Discipline
This question of discipline also came in via our newsletter, where we ask, what’s the one thing you’re struggling with in your practice?

If I have to list one thing that I was struggling with, I would probably have to list discipline (or focus). Life is hectic and there is tremendous amount of info coming down the pike to sort through every day.

–Unfocused

This is something I can definitely relate to — I’m sure most of us can! Life gets busy, whether with school, work, kids, personal projects or all of the above — it can be difficult to carve out time to practice.

But it’s simple really, all you have to do is, you know, do it.

Easy peasy, right? You get excited, pumped, start getting really into it. You do all the things. You’re great! Centred, perfect, at the top of the world!

Until…you slip. And feel crappy because you feel like you can’t cut it, and beat yourself up over it. Which leads to avoidance. Which leads to more failure.

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Aleister Crowley said that 90% of Thelema is self-discipline, and that applies to magical practice too. Here are a few things to think about to help you maintain momentum:

Figure out your motivation. Think about why you’re doing this. Are the results worth the struggle? If you know what you want, and why you want it, it becomes easier to commit to. When things get tough, remind yourself why you started in the first place. Focus on that, and push past your resistance.

Make it attainable. Discipline is difficult because what you’re trying to do is difficult. So make it easier. If your goal is to sit zazen for two hours every day, and you’ve never meditated before, try starting smaller. Aim for as little as five minutes. Sustain that for a week, then increase it, but gently. Ease yourself in. (And check out our review of Zen: Simply Sitting for a great introduction if meditation really is your thing. It’s a great book!) Too busy in the mornings, and hate the idea of waking up even earlier to fit a session in? Meditate on the subway, on your lunch break, or after work. If doing anything at all is already pushing yourself, let that be enough. Do what you can now, and build on your successes over time.

Allow yourself to do things differently. Liber Resh vel Helios details a sun adoration performed four times a day at dawn, noon, sunset and midnight. It can take as little as a few minutes at each period, but can be awkward to fit into your day, especially if you’re at work. For the months I performed this, I was still working in the corporate world. Getting up at dawn wasn’t a problem, and the evening and night adorations were straightforward, but standing up in my cubical during lunch hour, facing south, and shouting praises to Ahathoor and co. seemed unlikely to go over well with my team. So I performed it silently in a bathroom stall instead. If something you want to do seems impossible in your current circumstances, find a workaround you feel comfortable with, and do that. No shame.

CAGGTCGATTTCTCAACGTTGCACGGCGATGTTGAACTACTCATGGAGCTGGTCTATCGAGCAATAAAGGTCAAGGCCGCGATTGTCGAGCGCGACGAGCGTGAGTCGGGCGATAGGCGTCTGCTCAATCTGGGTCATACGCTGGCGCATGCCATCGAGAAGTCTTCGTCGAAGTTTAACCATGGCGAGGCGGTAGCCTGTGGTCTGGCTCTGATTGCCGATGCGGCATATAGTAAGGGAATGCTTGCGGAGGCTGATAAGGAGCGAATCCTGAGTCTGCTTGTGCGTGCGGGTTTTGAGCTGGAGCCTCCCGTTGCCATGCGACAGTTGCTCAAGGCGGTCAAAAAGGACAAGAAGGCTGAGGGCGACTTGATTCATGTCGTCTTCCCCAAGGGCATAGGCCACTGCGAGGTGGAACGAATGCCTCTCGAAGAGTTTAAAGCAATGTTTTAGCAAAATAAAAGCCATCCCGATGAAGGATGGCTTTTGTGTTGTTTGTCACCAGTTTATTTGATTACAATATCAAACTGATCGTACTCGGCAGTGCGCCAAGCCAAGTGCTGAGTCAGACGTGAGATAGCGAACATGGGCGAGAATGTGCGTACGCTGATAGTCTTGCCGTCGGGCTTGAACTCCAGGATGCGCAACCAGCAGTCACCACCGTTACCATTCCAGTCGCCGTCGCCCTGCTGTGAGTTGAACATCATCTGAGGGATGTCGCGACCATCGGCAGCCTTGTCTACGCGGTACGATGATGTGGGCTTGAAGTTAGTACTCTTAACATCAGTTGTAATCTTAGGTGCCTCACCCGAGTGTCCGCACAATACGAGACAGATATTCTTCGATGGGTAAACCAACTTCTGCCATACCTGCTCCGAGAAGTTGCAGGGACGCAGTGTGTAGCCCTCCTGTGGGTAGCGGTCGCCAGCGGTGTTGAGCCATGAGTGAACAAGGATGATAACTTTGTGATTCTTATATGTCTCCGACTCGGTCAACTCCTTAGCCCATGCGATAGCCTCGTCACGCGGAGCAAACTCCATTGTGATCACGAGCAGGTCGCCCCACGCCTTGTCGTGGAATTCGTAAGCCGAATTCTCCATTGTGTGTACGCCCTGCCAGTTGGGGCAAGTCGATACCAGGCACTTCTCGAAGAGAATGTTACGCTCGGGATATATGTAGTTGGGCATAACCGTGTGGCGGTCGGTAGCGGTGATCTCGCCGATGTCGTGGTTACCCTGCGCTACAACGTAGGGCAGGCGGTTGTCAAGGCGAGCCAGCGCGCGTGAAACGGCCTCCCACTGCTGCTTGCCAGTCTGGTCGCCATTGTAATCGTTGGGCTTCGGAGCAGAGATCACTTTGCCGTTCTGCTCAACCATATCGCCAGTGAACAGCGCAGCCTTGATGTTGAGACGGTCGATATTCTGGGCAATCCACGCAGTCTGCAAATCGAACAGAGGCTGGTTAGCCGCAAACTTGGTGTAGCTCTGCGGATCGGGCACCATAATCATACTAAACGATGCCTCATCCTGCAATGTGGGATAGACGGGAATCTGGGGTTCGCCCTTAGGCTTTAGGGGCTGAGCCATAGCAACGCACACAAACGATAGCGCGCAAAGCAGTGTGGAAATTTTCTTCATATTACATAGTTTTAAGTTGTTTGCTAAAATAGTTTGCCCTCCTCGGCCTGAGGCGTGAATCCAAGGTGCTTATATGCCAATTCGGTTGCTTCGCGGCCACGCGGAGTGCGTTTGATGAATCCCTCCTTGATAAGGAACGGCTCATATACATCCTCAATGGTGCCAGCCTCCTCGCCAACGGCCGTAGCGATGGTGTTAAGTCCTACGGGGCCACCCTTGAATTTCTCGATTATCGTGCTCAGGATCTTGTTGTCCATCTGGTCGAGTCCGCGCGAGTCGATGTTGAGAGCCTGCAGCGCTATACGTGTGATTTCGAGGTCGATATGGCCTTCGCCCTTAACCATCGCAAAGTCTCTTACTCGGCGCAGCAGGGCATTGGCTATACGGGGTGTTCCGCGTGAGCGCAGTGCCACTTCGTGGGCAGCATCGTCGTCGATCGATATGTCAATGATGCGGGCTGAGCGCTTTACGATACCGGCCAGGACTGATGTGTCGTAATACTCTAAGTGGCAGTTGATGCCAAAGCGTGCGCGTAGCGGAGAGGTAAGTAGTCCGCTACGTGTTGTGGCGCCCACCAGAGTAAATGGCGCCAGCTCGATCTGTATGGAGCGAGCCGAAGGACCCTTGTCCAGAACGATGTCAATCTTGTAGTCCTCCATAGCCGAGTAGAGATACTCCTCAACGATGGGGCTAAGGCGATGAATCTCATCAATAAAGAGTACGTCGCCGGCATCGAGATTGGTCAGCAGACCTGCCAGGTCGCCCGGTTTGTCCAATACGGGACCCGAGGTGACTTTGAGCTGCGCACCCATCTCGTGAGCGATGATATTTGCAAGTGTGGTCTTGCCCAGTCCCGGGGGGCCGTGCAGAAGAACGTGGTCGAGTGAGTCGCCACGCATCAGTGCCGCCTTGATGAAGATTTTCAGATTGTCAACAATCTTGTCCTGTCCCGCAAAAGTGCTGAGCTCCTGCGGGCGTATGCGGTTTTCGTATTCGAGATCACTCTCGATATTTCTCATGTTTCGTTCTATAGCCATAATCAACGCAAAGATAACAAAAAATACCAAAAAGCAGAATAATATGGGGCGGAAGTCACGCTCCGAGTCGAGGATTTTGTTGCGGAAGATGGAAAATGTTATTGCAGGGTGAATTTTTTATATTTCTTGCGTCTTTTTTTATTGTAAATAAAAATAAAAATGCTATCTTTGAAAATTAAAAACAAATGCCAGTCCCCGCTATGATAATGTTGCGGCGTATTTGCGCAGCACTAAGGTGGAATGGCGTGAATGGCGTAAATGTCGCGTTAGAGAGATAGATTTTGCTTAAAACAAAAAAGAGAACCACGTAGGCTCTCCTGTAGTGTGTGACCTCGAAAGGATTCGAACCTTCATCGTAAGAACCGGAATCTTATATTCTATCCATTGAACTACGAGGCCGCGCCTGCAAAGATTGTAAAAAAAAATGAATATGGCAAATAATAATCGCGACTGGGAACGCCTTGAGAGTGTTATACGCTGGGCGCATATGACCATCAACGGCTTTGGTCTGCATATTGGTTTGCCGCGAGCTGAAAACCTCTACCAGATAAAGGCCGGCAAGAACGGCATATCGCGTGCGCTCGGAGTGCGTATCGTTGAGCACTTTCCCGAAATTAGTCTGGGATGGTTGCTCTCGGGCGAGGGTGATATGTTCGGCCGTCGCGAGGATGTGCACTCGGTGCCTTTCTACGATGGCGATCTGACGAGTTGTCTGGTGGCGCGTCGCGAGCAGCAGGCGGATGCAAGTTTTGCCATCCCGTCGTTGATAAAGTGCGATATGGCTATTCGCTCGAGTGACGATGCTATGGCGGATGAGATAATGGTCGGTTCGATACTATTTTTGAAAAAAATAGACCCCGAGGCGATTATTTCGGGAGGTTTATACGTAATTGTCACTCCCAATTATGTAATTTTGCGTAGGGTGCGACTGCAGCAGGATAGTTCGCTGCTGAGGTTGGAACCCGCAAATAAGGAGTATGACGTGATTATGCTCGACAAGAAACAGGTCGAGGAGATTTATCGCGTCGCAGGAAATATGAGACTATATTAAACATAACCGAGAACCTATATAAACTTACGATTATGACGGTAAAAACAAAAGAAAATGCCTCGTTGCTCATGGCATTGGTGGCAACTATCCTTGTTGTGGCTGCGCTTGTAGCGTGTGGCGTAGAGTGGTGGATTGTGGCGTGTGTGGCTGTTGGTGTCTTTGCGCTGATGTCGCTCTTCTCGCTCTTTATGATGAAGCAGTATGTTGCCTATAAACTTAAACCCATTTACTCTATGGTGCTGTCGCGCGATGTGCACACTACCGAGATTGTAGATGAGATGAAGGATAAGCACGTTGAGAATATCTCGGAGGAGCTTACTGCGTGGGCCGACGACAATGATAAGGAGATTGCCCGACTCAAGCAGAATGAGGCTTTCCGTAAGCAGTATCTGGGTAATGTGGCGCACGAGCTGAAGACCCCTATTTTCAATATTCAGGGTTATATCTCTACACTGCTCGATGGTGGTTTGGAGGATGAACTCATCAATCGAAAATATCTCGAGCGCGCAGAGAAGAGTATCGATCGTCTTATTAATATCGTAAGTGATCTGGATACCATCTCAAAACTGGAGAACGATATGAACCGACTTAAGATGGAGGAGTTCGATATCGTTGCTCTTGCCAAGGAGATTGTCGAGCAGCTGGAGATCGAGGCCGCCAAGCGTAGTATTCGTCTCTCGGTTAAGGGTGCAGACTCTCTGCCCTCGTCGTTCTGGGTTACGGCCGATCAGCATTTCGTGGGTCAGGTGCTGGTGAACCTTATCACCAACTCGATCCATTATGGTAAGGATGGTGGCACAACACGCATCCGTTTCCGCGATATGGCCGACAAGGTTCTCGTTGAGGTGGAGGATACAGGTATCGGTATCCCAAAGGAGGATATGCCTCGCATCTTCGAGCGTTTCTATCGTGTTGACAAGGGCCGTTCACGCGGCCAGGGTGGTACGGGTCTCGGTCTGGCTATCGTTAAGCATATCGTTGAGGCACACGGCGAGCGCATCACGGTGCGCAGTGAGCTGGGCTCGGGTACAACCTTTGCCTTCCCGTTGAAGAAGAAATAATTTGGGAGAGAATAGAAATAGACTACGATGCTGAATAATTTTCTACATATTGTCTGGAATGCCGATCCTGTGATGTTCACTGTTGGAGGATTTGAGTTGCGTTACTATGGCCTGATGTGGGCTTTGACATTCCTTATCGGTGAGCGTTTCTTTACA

Focus on what you love about your practice. Not only the results that come in time, but the small moments in between. The smell of your favourite incense, or the sulphur from the match as you light the candle. Take pleasure in gesture and movement, or delight in the stillness. Relish the electric charge in the air. Live fully in the moment. This is your practice — enjoy it.

Repeat. Ultimately, it’s the only way to build your practice is to be consistent. It can be challenging — they don’t call it the Great Work for nothing. You may slip. It happens. Accept it. Forgive yourself, let go, and begin again.

What has your experience been? What do you do to keep motivated? How do you sustain your self-discipline?

Send in your questions

We’d love to hear from you!

Spiral Nature has been around for just about 14 years, so chances are we might have something buried in our archives that might answer your questions, and if not, you’ve helped us identify a gap we’d be happy to fill.

Image credit: Mailbox background by RaSeLaSeD – Il Penguino, with additional work by Psyche

2 COMMENTS

  1. The above quotes and paraphrases of Crowley are quite apt, ( i am Thelemic/ Ishtarishtu), but there is one vital component of Thelema which was not noted, perhaps the most important in the context of any discussion concerning Thelema and discipline, that is, the formula IAO. This formula embraces the problem, discussion and solution. I represents the beginning of the work, the initial enthusiasm, motivation and apparent success. A represents the problem, that is, burn out, malaise or frustration….the solution is perserverence, to reach A, the point where the old, (that which you are now) is destroyed and replaced by the new (that which you aspire to) the revelation at the end of the struggle to get through this ‘dark nyte of the soul’. The whole of life and everything that we undertake can be approached from this formula. As crowley stated, if you sit for your yoga session, and cannot sit still, it is better to sit and fidget, move, wriggle and pursue the discipline through to the end of the session rather than throw in the towel for the day, because every time you break and give up, you are WEAKENING your will, the exact opposite of what it is that you are attempting to do, and the opposite of what you MUST do to complete the great work.

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